• Besides DSC, are there any other thermal analysis techniques used in higher-order structure characterization and prediction? What are the advantage and disadvantages among these techniques?

Defining Optimal Charge Landscape of a Protein Using High-Throughput Analytical Tools

Moderator: Henryk Mach, Ph.D., Senior Investigator, Bioprocess Analytical and Formulation Sciences, Merck Research Laboratories

• Do we need to adjust the concentration of ions to equalize ionic strength across pH range?
• Working at the low limits of buffering capacity and ionic strength, is the DOE approach appropriate for early pre-formulation work?
• What are the approaches for minimizing the amount of sample and time, while assuring effective analysis of data sets from HTS?

Characterization of Heterogeneous Particles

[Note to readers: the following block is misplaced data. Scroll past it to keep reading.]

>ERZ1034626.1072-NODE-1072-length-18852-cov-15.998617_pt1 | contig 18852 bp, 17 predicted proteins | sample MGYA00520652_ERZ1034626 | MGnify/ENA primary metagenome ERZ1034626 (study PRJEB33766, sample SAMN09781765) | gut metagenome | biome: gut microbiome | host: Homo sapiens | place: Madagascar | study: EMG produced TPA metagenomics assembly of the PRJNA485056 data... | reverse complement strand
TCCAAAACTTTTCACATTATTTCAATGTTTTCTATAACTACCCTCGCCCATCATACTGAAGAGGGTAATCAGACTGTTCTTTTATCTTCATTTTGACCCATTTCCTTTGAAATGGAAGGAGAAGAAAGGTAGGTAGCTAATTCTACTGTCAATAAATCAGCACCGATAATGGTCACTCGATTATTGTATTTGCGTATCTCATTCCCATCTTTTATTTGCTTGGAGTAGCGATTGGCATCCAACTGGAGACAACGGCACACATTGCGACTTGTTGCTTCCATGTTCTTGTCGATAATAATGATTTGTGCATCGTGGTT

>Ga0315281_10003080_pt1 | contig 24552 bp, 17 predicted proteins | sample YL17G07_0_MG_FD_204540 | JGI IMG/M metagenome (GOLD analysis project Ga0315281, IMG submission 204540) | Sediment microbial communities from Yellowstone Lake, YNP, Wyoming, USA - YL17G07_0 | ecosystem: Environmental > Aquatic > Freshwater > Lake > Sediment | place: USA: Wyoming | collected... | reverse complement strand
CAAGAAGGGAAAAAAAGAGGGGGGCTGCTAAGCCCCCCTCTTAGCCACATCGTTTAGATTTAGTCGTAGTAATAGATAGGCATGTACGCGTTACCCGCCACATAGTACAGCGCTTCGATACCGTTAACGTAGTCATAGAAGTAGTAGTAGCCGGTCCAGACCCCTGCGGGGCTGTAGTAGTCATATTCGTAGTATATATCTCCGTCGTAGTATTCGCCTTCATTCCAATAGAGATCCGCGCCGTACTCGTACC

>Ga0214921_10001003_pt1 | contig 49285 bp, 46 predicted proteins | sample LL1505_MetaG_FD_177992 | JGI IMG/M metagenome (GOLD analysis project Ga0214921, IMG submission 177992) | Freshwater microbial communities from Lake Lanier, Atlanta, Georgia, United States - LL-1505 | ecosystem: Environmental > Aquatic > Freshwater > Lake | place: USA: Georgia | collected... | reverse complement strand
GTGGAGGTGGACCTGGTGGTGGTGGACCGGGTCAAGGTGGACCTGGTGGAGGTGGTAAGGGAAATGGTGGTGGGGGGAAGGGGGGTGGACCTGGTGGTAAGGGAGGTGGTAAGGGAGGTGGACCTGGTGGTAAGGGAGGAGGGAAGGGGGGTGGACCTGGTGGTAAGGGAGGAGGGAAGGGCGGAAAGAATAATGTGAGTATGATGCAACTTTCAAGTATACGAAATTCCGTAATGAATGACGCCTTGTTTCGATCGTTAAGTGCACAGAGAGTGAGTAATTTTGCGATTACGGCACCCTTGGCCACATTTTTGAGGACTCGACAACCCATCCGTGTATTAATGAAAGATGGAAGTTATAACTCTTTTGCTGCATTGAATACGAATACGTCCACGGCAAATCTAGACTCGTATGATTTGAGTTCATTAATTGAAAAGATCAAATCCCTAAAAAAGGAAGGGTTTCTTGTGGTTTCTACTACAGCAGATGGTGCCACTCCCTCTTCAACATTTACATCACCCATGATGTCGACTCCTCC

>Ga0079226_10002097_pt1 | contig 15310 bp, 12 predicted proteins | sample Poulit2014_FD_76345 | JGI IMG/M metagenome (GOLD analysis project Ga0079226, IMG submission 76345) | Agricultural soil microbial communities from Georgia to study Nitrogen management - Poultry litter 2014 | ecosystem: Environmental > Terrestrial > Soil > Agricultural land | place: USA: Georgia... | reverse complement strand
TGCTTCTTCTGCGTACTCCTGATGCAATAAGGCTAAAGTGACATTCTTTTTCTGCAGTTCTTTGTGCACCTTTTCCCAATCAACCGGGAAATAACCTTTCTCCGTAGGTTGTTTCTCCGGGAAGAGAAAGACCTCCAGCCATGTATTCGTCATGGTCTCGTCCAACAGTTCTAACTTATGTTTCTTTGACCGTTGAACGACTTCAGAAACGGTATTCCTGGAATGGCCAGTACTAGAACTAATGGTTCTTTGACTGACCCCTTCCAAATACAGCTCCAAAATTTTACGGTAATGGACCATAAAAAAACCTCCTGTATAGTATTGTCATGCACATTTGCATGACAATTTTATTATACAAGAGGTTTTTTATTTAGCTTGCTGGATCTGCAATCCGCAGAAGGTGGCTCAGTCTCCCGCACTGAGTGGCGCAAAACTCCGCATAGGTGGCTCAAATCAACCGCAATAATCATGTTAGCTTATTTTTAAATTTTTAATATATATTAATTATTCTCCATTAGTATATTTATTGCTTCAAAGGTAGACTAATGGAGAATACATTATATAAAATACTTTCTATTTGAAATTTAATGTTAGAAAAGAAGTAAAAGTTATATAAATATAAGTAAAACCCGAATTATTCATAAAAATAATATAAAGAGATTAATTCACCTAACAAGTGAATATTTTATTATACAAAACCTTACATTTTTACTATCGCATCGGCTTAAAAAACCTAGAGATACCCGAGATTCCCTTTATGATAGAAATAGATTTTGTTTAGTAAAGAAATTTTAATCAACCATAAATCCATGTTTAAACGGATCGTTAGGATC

Moderator: Dean Ripple, Ph.D., Leader, Bioprocess Measurements Group, National Institute of Standards and Technology

• Recent research has demonstrated that therapeutic proteins can adsorb on to a non-protein nucleus, resulting in a chemically heterogeneous particle. What methods are suitable for identification and compositional characterization of heterogeneous particles?
• Nuclei composition depends on manufacturing and storage conditions; possible nuclei include glass, metal, or ceramic particles, or silicon oil droplets. What methods are suitable for studying protein conformation of adsorbed proteins?
• Should forced-degradation studies include seeding therapeutic proteins with potential particle nuclei?

Compatibility of Historical Practices with High Concentration Biologics